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Why are Hongkongers afraid to speak English? Because the education system doesn’t ask them to

The following letter was published in the South China Morning Post.

I refer to the article by Luisa Tam on Hong Kong students lagging behind cities such as Beijing and Shanghai in English proficiency (“Why are Hongkongers so afraid to speak English?”, March 5).

One of the reasons given by Ms Tam for Hong Kong students being less able to speak in English is the lack of confidence. I would say the main reason is the lack of practice and motivation, which stems from the education system.

The system depends on testing and getting into “good schools” at primary, secondary and post-secondary levels. All tests and exams are predicated on this path. Good marks allow pupils to move through the system. What is on the territory-wide tests (TSA, Pre-Secondary One, DSE) determines what is taught in the school system.

When it comes to English, the things most tested are grammar, writing, reading comprehension and listening comprehension. What do students spend most of their time on? Grammar, writing, reading, and listening comprehension.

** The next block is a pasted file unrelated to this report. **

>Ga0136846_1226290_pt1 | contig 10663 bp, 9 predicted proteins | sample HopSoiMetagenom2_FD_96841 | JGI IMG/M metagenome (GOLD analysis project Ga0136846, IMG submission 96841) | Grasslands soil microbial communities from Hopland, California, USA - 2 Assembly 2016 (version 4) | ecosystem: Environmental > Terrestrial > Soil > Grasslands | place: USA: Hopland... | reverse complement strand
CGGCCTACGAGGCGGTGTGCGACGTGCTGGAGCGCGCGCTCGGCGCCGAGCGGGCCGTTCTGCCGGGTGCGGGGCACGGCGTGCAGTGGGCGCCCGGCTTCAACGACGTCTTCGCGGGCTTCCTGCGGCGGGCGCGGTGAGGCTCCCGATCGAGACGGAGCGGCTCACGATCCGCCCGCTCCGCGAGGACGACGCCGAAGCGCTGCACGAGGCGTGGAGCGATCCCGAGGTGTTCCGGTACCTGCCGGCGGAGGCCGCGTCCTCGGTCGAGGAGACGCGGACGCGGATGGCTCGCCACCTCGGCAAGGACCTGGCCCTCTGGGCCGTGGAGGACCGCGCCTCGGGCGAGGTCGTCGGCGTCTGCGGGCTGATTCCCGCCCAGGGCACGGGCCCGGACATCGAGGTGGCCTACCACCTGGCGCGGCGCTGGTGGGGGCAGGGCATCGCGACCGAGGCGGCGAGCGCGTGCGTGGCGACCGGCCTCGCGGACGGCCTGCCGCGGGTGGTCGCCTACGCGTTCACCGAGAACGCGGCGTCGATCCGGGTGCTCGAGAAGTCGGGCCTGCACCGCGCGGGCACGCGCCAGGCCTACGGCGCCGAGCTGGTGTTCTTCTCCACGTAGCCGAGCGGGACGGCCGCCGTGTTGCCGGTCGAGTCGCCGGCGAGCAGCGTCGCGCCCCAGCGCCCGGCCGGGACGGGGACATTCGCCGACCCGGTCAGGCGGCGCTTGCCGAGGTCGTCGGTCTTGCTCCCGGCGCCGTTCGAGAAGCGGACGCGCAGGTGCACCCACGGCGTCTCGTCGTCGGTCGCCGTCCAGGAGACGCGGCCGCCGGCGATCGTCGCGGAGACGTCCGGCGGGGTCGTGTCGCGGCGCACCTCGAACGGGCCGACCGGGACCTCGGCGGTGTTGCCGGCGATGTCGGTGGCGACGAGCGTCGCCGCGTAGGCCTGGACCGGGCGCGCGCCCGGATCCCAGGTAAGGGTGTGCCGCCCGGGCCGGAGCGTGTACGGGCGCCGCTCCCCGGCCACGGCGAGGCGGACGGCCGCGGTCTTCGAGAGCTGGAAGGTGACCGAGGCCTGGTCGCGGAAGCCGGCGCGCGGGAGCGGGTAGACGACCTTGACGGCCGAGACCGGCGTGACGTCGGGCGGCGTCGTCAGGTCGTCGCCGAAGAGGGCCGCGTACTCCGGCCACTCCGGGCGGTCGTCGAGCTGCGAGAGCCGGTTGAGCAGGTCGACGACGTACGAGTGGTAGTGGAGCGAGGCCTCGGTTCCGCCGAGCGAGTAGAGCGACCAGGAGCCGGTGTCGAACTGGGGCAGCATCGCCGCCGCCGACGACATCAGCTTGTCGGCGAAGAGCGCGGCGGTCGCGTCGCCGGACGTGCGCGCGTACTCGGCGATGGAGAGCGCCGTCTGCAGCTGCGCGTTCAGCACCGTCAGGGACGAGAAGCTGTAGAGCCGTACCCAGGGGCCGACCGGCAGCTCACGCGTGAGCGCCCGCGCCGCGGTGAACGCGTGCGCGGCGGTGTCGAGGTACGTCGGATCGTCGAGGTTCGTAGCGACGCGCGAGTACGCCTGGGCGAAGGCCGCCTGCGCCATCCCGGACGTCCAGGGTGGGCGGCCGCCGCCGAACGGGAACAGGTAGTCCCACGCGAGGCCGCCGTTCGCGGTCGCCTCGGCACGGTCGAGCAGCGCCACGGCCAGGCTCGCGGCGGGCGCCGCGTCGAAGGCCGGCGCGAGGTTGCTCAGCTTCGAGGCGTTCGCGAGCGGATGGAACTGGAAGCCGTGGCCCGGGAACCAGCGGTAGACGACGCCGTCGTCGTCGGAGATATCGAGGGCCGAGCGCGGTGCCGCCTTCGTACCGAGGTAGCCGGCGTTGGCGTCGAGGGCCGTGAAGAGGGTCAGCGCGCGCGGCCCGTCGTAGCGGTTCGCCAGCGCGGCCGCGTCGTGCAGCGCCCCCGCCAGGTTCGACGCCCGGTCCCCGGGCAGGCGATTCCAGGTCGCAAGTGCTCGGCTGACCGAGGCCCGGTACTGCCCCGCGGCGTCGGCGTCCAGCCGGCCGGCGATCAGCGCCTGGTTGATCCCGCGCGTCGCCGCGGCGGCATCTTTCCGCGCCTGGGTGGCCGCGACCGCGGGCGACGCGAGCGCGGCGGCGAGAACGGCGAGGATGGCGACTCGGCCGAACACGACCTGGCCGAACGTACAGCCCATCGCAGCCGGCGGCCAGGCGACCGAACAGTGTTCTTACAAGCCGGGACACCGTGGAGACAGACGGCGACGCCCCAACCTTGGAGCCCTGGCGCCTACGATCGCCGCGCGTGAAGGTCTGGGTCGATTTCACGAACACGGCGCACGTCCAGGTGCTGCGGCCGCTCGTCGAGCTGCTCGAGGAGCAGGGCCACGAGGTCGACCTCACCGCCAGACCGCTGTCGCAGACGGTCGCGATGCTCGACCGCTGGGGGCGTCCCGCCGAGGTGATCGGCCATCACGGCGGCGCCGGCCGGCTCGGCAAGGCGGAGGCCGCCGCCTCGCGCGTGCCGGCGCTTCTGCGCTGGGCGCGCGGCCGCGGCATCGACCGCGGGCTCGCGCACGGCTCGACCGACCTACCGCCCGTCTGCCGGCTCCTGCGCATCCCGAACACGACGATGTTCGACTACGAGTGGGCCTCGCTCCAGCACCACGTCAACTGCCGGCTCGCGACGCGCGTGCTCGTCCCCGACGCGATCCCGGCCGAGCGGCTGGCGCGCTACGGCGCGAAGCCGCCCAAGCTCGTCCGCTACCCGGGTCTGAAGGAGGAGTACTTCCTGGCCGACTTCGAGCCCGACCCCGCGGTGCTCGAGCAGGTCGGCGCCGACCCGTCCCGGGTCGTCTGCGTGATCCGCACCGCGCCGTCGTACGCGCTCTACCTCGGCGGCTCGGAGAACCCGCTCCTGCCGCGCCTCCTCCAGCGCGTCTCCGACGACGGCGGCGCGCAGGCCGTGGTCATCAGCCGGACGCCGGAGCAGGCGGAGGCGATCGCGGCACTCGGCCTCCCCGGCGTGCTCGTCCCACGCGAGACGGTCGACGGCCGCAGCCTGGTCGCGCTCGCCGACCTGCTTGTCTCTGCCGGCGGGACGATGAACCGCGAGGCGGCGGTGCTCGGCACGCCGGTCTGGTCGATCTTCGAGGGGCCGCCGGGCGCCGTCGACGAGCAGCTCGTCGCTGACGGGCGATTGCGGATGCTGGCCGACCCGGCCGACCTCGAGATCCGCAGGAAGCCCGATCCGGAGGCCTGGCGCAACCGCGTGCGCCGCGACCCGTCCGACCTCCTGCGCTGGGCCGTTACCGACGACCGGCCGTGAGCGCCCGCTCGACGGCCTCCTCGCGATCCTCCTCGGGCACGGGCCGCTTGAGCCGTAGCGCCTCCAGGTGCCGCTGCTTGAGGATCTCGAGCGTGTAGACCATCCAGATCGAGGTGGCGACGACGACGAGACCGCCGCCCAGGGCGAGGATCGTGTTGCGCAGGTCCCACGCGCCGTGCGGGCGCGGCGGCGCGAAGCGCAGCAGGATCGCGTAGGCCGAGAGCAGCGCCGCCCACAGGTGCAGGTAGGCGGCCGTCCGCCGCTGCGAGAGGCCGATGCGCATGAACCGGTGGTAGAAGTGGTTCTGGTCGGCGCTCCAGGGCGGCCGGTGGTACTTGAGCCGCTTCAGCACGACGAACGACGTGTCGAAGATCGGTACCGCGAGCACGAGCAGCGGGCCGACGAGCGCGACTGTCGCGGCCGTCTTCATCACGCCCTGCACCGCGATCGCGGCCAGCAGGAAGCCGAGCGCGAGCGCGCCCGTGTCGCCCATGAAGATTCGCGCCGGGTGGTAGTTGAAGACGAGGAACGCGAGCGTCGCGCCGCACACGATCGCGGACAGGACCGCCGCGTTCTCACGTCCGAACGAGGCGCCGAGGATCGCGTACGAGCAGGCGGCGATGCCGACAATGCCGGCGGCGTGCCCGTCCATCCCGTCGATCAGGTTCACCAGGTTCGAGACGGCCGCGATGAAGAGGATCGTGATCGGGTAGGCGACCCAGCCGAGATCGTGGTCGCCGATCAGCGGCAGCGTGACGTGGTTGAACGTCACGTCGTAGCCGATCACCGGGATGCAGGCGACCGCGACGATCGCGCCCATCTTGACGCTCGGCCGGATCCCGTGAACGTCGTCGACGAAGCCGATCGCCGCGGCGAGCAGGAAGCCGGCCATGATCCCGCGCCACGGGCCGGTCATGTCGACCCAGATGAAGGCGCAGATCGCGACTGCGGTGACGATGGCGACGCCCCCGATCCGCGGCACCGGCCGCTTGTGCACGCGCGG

There is little time spent on speaking except for the few weeks before the TSA (Territory-wide System Assessment), and if a student has an interview for secondary school admission where they may be asked a question or two in English.

To get into any post-secondary school, the only measure is test marks, not an interview or some other system where the pupil would need to talk.

Changing this would encourage teachers to carve out more time for speaking in their lessons. The amount of time spent on dictation or grammar points could be reduced to allow for more speaking. Homework could be reduced or made simpler for the pupils to do on their own, with little or no help from the teacher.

Class time could be used – as it should be used – for practising the language, not just explaining how the homework is done and how to prepare for the next test or exam.

In learning any language, speaking always comes first. It is time for the system in Hong Kong to revert to this.

Published in Hot Takes